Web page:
Just another day at the office for Cannibal Corpse-murder, lunch, go home and sleep. "A Skeletal Domain" is no surprise, sticking strictly to the weapons seen on "Torture" and other Corpsegrinder-era Cannibal Corpse records, but if the hammer hasn't lost its might, why not smash some bones? Thirteen albums in and the dudes are still peeling off slabs of ravenous, frenzied death metal bursting with the band's many gory motifs and peculiarities. I will say "A Skeletal Domain" falls a little short of "Torture," a top-five Cannibal Corpse album in my opinion, yet there is no disputing that the guys are far from running out of the riffs and song structures that fuel their terrific brand of carnage. This is splendid work; another pretty cadaver for the dead human collection.
I think critics of the band tend to overlook the flexibility of Cannibal Corpse's dynamics. The many individual quirks of the unit have explored a number of explosive avenues that, while universally chained to the Cannibal Corpse identity, enable the group to create these anthems of noteworthy gravity. "A Skeletal Domain" is technical structurally yet far from pompous. There is seemingly no end to the monstrous grooves and grinding sequences flirting with an edge of complication in the guitar work; Rob Barrett and Pat O'Brien have a bottomless bag of stellar riffs. The rhythm section, much like "Kill" or "Torture," is absolutely essential to the success of "A Skeletal Domain," with Alex Webster's bass plucking under the carnage and Paul Mazurkiewicz adding value to the madness with his unique mid-paced blast beats and stellar rhythmic play. Same scene, different victim.
Cannibal Corpse's supreme skill is consistency, however. These twelve songs ebb and flow across the mid-paced and the complex, the ball never dropped. The record hits its high point pretty early on with "Kill or Become," which is a perfect amalgamation of every facet of the Cannibal Corpse grinder working together-catchy, brutal, chaotic, explosive-while George Fisher shrieks what is possibly the best lyrical sequence of any Cannibal Corpse tune ever: "FIRE UP THE CHAINSAW! HACK THEIR F***ING HEADS OFF!" It's the clear winner, but it fits perfectly after having flirted with technical elements on "High Velocity Impact Spatter" and Slayer worship on "Sadistic Embodiment," both of which are real biters. Have to mention the huge grooves and that sweeping solo throughout "The Murderer's Pact" and ultra-vehement lashings like "Icepick Lobotomy," "Hollowed Bodies," and the pulverizing "Bloodstained Cement" as standouts.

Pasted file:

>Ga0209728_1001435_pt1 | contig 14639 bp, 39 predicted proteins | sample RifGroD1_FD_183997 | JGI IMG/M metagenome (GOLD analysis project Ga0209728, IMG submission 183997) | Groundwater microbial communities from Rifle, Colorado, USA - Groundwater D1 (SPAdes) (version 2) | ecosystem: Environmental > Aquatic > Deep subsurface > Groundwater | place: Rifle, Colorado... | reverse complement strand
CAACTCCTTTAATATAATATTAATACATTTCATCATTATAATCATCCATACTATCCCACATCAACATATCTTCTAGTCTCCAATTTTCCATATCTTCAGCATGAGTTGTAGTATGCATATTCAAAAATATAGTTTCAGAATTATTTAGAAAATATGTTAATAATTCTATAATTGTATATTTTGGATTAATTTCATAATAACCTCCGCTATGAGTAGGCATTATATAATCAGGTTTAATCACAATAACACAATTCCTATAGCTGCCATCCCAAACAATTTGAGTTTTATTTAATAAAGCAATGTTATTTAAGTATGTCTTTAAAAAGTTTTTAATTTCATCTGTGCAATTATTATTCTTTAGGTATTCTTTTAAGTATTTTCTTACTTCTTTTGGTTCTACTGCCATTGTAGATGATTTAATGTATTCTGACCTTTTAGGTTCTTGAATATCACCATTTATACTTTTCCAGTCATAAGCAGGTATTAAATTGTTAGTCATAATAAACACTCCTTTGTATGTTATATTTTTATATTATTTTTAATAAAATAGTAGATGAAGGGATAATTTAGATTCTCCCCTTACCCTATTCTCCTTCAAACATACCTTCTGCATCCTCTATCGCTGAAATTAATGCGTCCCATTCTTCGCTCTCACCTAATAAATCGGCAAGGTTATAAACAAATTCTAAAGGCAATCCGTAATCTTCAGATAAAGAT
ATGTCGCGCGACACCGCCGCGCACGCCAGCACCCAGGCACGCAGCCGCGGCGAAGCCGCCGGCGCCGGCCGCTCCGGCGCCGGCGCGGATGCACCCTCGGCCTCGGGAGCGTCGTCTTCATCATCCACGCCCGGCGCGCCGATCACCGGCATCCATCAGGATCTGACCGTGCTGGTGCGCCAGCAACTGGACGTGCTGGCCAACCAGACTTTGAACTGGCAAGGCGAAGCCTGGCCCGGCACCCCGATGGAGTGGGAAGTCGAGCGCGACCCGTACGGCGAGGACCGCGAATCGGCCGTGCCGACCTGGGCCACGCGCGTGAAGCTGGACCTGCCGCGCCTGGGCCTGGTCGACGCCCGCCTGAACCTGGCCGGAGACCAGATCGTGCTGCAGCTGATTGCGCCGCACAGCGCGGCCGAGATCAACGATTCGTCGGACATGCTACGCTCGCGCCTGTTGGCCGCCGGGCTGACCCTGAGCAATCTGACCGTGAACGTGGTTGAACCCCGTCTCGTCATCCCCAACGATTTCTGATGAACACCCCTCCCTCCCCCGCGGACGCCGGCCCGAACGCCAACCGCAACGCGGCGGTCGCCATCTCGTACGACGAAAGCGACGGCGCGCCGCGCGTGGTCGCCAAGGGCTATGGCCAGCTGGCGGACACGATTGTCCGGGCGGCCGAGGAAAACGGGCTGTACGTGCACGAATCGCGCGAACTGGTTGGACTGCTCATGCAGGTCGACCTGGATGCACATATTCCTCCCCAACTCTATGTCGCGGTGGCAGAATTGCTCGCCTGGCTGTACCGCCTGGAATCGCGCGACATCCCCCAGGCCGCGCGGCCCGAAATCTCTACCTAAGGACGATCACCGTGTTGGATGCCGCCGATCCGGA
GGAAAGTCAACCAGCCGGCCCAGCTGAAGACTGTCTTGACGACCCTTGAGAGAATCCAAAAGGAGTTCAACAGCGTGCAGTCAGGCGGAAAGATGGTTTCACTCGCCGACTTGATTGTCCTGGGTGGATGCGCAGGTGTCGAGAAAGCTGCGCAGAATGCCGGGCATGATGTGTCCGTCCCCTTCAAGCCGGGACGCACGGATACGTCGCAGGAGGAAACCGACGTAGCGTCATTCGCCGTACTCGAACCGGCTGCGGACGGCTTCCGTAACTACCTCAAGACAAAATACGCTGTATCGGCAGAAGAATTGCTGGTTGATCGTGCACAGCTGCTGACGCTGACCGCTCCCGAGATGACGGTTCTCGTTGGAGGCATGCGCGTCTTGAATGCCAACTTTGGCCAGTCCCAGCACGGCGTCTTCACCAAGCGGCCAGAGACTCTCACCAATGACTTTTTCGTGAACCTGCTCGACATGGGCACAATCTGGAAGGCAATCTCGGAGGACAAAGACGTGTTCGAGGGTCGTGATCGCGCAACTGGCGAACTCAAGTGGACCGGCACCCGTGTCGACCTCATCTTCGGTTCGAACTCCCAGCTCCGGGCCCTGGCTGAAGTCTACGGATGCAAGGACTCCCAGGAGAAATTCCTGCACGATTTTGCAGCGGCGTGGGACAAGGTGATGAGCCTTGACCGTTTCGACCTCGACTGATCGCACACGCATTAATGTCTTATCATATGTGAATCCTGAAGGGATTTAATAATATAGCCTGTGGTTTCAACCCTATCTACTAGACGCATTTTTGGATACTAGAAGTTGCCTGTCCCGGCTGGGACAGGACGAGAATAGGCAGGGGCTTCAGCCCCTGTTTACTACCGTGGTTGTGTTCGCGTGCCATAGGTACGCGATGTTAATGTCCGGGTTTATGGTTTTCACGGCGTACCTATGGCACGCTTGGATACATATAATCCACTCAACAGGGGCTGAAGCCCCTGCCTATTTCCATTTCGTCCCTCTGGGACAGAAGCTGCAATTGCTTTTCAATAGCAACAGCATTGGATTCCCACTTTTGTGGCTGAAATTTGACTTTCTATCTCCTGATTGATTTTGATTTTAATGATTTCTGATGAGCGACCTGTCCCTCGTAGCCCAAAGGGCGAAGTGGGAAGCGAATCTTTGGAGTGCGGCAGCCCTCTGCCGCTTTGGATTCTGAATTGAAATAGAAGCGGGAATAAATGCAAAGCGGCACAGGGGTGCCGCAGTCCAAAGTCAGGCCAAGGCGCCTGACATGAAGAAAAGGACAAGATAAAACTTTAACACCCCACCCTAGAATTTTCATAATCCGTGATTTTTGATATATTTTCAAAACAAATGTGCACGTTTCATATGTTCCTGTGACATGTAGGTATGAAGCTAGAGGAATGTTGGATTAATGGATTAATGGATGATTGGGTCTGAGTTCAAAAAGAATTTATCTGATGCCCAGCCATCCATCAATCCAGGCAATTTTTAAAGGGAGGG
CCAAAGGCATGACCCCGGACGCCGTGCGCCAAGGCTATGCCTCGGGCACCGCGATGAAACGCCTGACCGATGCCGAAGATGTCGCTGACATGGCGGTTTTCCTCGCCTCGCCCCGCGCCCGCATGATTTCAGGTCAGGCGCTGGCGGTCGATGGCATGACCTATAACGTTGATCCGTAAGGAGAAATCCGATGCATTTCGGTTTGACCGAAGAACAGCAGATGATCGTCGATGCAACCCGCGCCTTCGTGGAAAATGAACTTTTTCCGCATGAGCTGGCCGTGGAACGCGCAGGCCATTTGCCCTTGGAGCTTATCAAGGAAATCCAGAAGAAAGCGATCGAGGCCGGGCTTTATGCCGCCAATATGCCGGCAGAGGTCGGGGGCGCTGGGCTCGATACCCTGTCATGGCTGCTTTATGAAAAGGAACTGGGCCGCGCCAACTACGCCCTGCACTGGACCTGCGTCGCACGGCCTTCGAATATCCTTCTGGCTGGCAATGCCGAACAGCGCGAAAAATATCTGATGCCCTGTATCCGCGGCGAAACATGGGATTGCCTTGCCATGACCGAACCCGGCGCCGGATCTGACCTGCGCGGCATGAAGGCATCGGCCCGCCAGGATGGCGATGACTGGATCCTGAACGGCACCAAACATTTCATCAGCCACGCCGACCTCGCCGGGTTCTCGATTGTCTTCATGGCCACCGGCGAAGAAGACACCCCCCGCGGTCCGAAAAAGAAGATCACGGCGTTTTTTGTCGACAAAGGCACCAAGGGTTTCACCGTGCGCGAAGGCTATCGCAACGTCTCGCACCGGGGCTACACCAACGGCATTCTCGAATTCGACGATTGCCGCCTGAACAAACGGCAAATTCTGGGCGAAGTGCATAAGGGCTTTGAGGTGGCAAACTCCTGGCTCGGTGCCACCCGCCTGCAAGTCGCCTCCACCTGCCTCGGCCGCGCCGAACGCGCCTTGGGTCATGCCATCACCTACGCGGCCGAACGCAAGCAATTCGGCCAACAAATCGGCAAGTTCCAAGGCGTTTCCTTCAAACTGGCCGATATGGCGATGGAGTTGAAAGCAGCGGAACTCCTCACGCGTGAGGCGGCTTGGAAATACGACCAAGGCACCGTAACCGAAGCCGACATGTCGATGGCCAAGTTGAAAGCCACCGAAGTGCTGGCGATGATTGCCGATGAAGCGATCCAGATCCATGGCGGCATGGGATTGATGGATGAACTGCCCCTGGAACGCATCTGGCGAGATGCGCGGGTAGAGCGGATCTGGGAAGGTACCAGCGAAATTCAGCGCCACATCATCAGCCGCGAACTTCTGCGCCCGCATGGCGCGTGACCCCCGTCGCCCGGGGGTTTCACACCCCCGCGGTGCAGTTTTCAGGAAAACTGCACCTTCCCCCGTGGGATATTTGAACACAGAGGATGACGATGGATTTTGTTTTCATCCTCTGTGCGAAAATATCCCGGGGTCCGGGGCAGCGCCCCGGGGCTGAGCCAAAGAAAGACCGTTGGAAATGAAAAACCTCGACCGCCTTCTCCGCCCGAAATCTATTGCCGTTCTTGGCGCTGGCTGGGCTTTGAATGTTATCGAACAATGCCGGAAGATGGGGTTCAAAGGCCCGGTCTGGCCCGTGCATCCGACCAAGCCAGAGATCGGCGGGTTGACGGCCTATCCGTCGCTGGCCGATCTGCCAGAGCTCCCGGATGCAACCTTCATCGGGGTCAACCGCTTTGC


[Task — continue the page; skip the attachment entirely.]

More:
But honestly, "A Skeletal Domain" never runs on empty; it's a scorcher from A to Z. I don't notice too much of a difference regarding the sound quality (Mark Lewis produced the album, replacing Erik Rutan, who had done the dirty work on "Kill" through "Torture"). The ball lands in a familiar ballpark, but who cares? Cannibal Corpse is Cannibal Corpse, and "A Skeletal Domain" is a typical Cannibal Corpse record: high on great songs and gore, low on filler and the unmemorable. The thirteenth headstone in this land beyond the cemetery racks up the goods, much similar to "Kill" and "Torture" in its precision and execution. In the end, "A Skeletal Domain" sounds exactly how any death metal journeymen will picture it, and it comes away winning over the carved-out hearts. An abattoir's delight.